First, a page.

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Child custody: Safeguarding the well-being of kids during divorce

On Behalf of | Oct 23, 2017 | Child Custody |

When parents in Georgia and elsewhere make the decision to end a marriage, many may have concerns about how the process might affect their kids. A parent may seek to safeguard the future well-being of his or her children by pursuing a child custody agreement that is in keeping with their best interests. However, it might also be advisable to consider the current needs of one’s children, and find ways to address any issues they may be experiencing.

Divorce can be a difficult process for kids to understand, but having no clue as to what is happening to their lives could be hard on them. Although going into detail could be unnecessary, a parent might find it helpful to speak to his or her kids about divorce, and explain it in a manner they can understand. This may also help a child feel less intimidated about talking to parents about any further issues associated with the situation.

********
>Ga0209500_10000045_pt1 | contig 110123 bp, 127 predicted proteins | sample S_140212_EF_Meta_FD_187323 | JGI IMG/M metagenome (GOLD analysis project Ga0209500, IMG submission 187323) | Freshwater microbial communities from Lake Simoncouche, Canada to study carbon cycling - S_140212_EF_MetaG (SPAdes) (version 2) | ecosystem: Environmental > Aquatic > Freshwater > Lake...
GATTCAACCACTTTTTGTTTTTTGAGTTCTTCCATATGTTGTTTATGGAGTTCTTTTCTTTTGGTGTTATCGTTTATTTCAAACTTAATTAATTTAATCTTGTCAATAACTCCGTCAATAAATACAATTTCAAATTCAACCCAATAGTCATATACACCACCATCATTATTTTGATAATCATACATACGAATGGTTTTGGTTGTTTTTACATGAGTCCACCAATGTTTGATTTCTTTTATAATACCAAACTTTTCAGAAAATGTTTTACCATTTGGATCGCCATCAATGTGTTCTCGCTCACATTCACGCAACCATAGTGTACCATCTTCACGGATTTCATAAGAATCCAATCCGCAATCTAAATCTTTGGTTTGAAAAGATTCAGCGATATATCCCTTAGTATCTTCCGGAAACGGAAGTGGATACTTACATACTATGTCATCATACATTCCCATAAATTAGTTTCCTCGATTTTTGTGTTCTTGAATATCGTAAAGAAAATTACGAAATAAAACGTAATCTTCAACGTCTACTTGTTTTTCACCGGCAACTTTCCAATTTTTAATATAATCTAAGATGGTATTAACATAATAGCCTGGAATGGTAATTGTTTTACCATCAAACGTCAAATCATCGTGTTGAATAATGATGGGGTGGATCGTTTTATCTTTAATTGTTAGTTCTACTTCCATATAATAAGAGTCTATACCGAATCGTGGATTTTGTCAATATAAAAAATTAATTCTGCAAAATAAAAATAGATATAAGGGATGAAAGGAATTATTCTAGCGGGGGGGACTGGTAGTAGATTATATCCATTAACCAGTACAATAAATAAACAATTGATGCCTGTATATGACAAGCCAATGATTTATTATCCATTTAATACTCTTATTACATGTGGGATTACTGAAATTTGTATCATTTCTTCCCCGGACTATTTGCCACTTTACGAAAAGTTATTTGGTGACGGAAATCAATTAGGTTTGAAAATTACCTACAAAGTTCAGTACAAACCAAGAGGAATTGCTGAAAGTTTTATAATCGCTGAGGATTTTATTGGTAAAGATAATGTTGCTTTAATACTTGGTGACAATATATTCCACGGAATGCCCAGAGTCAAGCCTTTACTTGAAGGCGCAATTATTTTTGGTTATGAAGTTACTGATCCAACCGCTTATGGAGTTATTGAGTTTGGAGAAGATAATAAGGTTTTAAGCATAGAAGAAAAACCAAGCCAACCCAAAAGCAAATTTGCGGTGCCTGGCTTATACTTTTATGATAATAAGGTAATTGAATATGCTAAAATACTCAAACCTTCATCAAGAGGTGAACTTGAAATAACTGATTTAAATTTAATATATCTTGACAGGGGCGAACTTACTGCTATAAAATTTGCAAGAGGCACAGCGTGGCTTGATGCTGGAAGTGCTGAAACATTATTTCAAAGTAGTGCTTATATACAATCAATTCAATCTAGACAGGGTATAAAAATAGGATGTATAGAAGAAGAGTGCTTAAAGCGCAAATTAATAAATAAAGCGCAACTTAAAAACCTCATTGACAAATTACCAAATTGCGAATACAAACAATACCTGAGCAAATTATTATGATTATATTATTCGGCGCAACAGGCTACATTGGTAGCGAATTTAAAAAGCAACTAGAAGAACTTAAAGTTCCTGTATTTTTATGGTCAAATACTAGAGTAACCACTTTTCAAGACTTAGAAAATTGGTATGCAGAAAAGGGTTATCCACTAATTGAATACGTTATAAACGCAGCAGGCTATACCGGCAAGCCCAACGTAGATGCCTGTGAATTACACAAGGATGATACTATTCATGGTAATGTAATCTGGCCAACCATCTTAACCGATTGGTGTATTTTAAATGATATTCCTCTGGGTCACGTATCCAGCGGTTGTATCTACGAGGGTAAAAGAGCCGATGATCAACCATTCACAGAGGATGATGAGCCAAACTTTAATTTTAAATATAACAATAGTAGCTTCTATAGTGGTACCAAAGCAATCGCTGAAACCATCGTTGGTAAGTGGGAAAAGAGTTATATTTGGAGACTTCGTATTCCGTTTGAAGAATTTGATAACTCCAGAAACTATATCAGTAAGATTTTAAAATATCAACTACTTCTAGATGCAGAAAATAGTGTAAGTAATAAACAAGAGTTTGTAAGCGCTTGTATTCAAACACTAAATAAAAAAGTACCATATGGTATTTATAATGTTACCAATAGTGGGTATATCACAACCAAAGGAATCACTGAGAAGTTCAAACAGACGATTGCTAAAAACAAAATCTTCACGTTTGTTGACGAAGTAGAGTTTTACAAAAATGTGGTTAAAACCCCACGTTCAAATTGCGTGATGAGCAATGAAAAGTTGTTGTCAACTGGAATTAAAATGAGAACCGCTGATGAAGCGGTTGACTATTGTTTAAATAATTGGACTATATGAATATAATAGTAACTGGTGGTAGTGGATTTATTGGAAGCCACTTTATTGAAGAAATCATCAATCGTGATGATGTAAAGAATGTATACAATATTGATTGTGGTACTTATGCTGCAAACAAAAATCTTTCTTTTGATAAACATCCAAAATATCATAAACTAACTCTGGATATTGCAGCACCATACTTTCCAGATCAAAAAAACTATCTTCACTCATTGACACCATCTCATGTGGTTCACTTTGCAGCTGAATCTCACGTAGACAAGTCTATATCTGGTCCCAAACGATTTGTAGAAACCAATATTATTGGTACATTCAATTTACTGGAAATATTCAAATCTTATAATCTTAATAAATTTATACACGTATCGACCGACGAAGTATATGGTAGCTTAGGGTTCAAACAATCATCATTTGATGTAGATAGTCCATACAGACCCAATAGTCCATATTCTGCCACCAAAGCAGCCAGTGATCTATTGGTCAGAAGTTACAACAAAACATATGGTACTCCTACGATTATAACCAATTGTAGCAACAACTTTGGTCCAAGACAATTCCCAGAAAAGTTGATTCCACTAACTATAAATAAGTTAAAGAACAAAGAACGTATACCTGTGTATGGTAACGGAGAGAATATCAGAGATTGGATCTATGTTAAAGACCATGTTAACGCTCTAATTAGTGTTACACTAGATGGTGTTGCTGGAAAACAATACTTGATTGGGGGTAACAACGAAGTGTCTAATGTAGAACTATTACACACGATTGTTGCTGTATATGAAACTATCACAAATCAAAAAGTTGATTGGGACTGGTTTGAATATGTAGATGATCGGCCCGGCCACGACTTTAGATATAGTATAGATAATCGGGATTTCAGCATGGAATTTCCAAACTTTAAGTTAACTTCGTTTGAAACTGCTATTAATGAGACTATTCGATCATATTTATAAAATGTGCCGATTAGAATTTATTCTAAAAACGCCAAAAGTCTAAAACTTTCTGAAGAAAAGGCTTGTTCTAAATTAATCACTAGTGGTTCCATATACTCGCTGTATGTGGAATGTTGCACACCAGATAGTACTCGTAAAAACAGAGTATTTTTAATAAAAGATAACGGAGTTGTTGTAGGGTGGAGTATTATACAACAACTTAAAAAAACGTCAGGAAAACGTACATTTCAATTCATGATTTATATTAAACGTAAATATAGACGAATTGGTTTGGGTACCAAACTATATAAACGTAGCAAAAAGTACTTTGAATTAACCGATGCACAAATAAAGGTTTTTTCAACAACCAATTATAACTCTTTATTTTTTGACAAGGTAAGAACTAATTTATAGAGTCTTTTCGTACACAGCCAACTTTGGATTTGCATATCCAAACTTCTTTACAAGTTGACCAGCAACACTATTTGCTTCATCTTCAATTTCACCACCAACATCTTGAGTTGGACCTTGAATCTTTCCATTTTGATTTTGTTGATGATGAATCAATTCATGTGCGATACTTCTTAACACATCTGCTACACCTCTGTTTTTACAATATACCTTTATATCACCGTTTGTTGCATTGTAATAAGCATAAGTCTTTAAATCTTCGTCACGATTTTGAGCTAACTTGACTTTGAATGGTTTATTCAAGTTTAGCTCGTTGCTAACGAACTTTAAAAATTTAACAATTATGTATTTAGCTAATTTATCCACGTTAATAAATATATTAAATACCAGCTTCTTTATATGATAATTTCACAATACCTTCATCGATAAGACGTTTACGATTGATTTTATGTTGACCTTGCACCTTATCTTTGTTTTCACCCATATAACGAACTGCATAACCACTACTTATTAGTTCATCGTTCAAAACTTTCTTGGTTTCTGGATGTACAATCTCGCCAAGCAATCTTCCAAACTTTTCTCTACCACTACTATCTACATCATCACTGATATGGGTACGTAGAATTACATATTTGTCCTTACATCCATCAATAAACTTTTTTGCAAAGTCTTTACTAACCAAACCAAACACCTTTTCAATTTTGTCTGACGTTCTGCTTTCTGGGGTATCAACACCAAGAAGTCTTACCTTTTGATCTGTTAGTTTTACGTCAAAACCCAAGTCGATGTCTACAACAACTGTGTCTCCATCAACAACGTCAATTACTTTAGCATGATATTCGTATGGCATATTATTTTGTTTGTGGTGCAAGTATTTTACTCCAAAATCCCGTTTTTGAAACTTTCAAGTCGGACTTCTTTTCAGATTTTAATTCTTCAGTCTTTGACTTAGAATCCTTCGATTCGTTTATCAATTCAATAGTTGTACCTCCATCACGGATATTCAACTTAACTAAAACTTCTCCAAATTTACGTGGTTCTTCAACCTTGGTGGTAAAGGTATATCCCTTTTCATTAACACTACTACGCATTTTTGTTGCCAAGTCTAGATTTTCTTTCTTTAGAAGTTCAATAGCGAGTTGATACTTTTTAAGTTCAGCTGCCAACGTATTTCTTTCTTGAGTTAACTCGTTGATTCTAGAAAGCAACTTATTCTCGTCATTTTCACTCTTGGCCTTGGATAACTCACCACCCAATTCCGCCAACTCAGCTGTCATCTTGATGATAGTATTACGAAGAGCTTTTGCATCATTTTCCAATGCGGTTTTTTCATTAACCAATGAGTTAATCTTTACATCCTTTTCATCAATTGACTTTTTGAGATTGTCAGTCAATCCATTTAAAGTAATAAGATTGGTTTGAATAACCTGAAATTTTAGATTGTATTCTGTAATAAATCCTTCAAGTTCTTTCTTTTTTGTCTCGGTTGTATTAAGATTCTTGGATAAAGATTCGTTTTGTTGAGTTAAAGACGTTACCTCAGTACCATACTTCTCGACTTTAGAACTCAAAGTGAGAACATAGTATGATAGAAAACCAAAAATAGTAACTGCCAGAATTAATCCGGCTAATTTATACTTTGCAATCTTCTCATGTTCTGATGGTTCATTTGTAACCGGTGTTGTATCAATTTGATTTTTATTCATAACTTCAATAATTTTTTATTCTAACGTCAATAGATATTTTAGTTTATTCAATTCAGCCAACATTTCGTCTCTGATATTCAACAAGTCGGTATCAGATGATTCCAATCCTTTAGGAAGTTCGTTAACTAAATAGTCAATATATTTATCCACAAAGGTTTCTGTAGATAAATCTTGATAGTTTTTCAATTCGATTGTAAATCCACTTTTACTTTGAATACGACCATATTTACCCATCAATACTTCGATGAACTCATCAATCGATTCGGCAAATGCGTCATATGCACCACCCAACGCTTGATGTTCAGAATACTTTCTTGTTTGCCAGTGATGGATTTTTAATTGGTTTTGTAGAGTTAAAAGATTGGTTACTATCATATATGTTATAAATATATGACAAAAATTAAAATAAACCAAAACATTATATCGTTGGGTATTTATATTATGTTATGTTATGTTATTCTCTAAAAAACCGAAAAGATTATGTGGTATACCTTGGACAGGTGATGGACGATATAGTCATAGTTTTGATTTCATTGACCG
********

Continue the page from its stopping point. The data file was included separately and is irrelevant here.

Kids may also experience feelings of guilt during this period, and ensuring they understand they are not to blame is advisable. The end of a marriage can be challenging enough on its own, and a parent may find it better overall to shield the kids from unnecessary negativity, such as arguments or derogatory remarks about the other parent. Although they may benefit from a general understanding of the situation, it may also be in a parent’s best interests to limit their involvement in the process.

Divorce will inevitably bring about change in the lives of everyone involved. Along with protecting the kids from suffering during divorce, a parent may also wish to look to the future and pursue a child custody agreement that will cover their needs, but the process can be stressful and daunting. When facing a similar situation, a parent could speak with a family law attorney in Georgia for guidance in every aspect of divorce, as well as assistance in navigating the process.

Source:, “First with Kids: Helping a child cope with divorce”, Dr. Lewis First, Oct. 9, 2017


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